European aircraft giants will hold only 11,6% of the market: Eurofighter Typoon (95 aircraft), Dassault Rafale (158 aircraft) and Saab Griphen (125 aircraft).
 

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Speaking about the F-35 Program, it's not actually clear whether Turkey will get the F-35 fighters or not. At first, it was said, that Turkey was excluded from the program, but at the same time the pilots had already been sent for the training course. The official ceremony of the first aircraft handover were planned on the 21st of June, though it's somehow obscure.
 

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Speaking about the F-35 Program, it's not actually clear whether Turkey will get the F-35 fighters or not. At first, it was said, that Turkey was excluded from the program, but at the same time the pilots had already been sent for the training course. The official ceremony of the first aircraft handover were planned on the 21st of June, though it's somehow obscure.
Isn’t Turkey involved in the f-35 production?
 

Zaslon

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Isn’t Turkey involved in the f-35 production?
The Turks are a level 3 partner which means they plan to spend a total near 10 billion on the F-35. Turkey's TAI (aviation company) will construct between 96-98 of their F-35As under license which means they are massive partner in it especially after the Netherlands. Turkey also developed the SOM-J to be launched from the F-35 series for foreign partners.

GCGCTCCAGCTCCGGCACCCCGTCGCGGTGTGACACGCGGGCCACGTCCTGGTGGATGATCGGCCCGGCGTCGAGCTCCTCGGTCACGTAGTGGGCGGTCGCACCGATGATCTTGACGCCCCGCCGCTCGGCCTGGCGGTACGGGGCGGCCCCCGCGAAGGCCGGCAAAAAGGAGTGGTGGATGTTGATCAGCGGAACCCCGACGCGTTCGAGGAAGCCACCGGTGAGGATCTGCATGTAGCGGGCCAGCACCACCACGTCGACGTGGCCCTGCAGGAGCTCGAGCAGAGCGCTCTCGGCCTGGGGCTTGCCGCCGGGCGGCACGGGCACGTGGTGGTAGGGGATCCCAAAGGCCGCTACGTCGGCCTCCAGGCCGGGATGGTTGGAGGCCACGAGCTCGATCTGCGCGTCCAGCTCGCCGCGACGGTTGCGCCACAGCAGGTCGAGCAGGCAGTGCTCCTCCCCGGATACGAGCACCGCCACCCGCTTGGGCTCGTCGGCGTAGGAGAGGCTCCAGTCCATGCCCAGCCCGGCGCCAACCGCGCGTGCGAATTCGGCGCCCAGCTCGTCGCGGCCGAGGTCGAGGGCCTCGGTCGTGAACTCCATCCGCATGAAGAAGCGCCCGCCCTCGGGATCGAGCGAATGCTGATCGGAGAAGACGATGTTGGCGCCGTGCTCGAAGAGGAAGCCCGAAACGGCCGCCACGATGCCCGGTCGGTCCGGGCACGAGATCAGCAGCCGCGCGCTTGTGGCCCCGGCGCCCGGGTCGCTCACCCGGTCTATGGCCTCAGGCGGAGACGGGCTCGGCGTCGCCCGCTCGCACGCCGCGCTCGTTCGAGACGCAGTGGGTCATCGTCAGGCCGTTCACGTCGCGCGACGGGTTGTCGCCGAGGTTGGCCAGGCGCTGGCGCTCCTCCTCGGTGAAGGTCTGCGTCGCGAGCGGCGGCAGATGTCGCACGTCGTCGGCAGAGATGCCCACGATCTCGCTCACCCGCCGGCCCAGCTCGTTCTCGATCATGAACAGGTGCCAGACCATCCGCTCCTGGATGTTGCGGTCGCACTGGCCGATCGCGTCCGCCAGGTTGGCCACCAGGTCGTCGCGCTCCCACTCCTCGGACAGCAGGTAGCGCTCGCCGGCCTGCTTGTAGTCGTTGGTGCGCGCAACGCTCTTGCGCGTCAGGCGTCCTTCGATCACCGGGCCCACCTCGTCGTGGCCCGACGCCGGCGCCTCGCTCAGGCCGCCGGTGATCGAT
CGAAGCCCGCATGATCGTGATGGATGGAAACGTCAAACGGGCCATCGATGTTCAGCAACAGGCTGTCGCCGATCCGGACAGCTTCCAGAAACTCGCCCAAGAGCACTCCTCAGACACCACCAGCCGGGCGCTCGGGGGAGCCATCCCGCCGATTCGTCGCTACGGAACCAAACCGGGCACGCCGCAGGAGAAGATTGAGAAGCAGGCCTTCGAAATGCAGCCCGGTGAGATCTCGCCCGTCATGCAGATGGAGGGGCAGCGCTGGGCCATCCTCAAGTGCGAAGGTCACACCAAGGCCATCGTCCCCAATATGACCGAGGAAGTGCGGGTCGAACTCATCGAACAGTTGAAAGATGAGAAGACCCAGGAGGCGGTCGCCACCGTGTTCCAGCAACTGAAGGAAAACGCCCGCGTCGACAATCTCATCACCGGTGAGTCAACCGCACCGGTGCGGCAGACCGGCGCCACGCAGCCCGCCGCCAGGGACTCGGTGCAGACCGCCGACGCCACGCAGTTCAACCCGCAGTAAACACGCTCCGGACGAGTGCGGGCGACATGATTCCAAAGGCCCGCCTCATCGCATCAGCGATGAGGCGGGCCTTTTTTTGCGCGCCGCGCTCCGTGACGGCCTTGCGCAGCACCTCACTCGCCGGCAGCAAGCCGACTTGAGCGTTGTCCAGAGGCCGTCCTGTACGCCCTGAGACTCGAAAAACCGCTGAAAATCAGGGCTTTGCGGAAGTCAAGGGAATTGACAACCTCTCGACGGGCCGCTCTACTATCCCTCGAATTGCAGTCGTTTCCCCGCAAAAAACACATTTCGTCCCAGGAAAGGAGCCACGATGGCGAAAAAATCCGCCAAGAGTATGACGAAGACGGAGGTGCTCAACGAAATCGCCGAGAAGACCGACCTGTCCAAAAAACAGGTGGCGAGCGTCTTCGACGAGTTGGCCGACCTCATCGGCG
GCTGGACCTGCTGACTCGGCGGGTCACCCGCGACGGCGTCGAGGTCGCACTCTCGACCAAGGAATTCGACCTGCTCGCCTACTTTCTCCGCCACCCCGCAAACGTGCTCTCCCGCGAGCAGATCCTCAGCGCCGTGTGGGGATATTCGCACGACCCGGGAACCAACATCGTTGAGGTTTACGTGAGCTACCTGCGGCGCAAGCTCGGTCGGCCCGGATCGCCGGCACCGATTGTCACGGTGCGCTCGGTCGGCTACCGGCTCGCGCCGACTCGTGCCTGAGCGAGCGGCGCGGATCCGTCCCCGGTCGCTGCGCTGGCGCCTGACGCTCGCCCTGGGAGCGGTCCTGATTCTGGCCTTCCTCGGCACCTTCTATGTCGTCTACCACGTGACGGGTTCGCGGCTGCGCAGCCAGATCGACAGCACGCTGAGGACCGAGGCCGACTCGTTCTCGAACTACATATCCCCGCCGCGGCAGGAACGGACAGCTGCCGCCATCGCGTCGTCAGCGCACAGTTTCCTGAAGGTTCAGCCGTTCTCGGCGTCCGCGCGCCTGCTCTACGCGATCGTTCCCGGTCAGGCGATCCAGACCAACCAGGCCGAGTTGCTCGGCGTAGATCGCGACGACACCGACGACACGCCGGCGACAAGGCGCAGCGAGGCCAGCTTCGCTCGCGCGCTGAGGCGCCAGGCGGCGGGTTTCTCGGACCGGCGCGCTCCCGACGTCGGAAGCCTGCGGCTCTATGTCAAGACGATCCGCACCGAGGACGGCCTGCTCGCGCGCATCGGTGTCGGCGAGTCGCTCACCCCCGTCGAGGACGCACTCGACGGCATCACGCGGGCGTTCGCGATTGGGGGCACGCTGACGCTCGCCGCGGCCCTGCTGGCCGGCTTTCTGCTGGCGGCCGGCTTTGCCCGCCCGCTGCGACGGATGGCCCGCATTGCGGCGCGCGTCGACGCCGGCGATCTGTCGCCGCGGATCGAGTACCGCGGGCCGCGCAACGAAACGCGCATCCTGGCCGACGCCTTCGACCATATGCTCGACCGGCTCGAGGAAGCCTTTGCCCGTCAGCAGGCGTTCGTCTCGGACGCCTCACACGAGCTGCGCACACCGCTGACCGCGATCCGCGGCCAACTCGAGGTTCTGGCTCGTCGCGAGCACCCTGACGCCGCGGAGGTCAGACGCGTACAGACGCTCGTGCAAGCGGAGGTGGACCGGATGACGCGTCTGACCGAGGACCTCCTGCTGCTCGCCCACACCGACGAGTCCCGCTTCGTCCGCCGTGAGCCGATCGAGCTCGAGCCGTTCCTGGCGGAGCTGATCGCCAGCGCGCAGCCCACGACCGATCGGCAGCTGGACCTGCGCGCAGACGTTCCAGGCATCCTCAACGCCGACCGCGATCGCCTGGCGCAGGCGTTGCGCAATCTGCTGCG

on that note, Turkey has been threaten to be kicked from the F-35 program over their own project the TF-X and buying the S-400 etc. thing is though if the US does officially boot Turkey from the program it will hit them hard as a "reliable partner" which means other countries will turn to others
 

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The Turks are a level 3 partner which means they plan to spend a total near 10 billion on the F-35. Turkey's TAI (aviation company) will construct between 96-98 of their F-35As under license which means they are massive partner in it especially after the Netherlands. Turkey also developed the SOM-J to be launched from the F-35 series for foreign partners.
on that note, Turkey has been threaten to be kicked from the F-35 program over their own project the TF-X and buying the S-400 etc. thing is though if the US does officially boot Turkey from the program it will hit them hard as a "reliable partner" which means other countries will turn to others
Will Turkey eventually might get the F-35 with string attached like backing off the S-400 deal.
 

Zaslon

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Will Turkey eventually might get the F-35 with string attached like backing off the S-400 deal.
according to Media claims Turkey is receiving the first 2 F-35As anyways, the USA Congress is still selling the F-35s to Turkey
 

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according to Media claims Turkey is receiving the first 2 F-35As anyways, the USA Congress is still selling the F-35s to Turkey